If my child had not been born in a first-rate hospital with access to the latest, greatest technology in modern science, he would have had no chance of survival. Even if Joel had been conceived in the year I was born, 1978, he would still have died a fetus, his lungs crushed by amniotic fluid.

Yet here I am writing this, the mother of a cuddly, whimsical little chatterbox who asks for sausages for dinner every day and can’t quite decide which snake he prefers, the boomslang or the inland taipan.

I decided to find out how, exactly, modern medicine got my son here.

I’m a journalist and have written for The Times, Guardian, Observer, Independent, Telegraph, Red, Psychologies, The Pool, Broadly and more. 

Having read English Literature at Cambridge University, I spent my twenties and thirties working as a journalist.

I was twenty-nine weeks pregnant with my first child when a scan found that he was critically ill. Thanks to a risky operation in utero and five months in neonatal care, my son survived.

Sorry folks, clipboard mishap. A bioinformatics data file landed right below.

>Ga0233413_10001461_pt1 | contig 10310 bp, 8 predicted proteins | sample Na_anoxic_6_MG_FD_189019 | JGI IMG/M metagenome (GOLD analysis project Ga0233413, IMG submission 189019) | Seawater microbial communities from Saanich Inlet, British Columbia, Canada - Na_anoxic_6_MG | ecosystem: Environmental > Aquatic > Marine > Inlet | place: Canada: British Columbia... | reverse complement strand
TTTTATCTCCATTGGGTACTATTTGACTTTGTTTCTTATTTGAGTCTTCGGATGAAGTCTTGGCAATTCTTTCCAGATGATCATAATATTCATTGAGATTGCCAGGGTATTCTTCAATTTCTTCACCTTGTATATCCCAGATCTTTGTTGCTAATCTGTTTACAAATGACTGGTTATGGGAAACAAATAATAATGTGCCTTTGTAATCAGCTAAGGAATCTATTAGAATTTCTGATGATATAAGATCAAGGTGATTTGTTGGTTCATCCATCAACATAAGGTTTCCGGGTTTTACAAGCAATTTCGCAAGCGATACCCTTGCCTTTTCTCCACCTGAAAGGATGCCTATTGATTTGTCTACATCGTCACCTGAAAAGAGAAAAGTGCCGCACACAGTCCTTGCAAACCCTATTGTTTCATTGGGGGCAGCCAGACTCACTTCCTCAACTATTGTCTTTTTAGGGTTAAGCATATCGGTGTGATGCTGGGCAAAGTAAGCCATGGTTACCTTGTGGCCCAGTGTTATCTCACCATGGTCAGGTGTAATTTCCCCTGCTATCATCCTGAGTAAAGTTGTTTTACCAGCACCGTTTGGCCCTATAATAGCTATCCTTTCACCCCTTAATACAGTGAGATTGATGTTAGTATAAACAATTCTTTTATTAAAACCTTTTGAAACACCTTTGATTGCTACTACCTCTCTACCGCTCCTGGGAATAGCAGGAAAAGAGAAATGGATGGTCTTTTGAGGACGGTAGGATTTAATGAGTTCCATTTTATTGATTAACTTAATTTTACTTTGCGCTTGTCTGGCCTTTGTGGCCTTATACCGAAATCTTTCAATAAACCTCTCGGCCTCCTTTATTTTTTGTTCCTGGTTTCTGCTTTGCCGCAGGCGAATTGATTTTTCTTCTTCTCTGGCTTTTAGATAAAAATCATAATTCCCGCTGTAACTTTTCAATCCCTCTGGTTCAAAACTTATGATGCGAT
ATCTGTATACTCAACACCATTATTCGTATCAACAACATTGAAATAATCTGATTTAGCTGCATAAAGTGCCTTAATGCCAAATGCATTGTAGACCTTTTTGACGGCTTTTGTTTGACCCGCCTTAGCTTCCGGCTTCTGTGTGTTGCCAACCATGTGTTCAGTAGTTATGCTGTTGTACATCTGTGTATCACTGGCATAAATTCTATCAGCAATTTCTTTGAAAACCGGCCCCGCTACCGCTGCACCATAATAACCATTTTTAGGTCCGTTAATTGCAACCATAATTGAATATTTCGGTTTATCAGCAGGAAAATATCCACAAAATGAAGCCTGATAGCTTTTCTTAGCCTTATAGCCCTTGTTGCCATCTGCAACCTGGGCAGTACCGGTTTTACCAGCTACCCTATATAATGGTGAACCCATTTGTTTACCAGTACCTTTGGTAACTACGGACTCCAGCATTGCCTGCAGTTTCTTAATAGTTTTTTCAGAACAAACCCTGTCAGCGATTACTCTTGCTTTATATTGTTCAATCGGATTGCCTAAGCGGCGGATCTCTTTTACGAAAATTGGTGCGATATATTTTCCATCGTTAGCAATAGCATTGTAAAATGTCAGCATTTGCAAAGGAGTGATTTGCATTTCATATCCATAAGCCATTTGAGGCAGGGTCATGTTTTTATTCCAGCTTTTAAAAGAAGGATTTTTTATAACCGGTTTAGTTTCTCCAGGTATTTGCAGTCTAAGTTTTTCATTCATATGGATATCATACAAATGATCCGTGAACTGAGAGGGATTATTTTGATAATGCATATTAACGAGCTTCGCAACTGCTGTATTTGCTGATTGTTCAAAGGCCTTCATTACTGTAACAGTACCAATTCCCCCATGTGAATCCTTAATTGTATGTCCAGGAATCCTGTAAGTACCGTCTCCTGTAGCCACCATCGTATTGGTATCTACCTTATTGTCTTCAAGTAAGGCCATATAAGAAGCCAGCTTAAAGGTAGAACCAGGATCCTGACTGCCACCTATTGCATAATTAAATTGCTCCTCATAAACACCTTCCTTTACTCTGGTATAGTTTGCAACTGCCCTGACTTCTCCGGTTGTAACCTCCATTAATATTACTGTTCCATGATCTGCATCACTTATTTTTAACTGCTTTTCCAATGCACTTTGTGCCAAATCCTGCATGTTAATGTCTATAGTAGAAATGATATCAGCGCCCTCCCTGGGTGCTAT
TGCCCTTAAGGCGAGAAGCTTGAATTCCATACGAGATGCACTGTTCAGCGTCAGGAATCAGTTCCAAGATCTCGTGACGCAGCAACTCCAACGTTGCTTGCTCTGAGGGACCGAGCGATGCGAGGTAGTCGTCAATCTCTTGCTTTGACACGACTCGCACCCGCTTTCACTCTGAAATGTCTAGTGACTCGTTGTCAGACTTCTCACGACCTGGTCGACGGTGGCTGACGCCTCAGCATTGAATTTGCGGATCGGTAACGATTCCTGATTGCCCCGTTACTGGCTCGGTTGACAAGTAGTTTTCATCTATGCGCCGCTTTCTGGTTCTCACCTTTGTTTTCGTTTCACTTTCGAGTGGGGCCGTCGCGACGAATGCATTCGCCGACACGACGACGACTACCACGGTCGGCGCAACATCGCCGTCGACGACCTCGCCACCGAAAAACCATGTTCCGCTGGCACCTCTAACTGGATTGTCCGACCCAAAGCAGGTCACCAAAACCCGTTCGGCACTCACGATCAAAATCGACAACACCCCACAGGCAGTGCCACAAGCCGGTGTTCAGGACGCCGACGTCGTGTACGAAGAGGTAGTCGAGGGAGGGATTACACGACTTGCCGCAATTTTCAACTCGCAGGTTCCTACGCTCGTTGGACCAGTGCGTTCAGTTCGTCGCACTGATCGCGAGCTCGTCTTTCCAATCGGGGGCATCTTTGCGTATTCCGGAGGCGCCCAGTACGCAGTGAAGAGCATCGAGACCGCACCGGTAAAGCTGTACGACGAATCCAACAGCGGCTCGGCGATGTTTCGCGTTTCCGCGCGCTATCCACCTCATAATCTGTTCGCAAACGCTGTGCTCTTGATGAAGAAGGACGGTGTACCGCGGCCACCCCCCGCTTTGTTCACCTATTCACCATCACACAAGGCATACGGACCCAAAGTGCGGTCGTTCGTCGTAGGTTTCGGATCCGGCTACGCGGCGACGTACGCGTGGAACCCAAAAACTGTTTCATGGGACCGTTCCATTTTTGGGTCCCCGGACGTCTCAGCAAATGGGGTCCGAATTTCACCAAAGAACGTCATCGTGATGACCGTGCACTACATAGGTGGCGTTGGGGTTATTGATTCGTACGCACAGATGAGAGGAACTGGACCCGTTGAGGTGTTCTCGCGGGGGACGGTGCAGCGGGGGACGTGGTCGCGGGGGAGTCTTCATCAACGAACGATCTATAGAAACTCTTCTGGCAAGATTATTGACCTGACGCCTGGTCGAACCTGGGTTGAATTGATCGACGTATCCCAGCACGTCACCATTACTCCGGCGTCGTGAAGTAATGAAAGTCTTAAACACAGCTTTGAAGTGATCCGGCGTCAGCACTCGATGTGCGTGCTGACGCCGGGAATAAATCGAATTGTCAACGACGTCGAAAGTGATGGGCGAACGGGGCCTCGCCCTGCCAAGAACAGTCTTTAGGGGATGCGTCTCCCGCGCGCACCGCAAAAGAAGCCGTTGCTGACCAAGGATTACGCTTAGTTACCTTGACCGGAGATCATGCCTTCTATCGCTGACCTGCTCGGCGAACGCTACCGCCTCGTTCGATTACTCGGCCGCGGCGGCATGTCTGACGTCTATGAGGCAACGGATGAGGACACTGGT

My book The First Breath was published by Pan Macmillan in June 2019. It’s a medical memoir about having a critically ill baby with a genetic condition, and also a popular science book about the extraordinary history of foetal and neonatal medicine, taking in perinatal genetics and surgery along the way.

I live in Oxford with my husband, two children and two cats.

I’m proud to have been invited to be the first patron of Leo’s Neonatal, a groundbreaking neonatal charity which, among other work, founded #NICUHour on Twitter and is leading awareness of neonatal mental health across the NHS.

Contact me: olivia [at] oliviagordon.com

Here I am in scrubs, observing at one of the world’s most progressive neonatal units at the Karolinska, Stockholm, while researching The First Breath.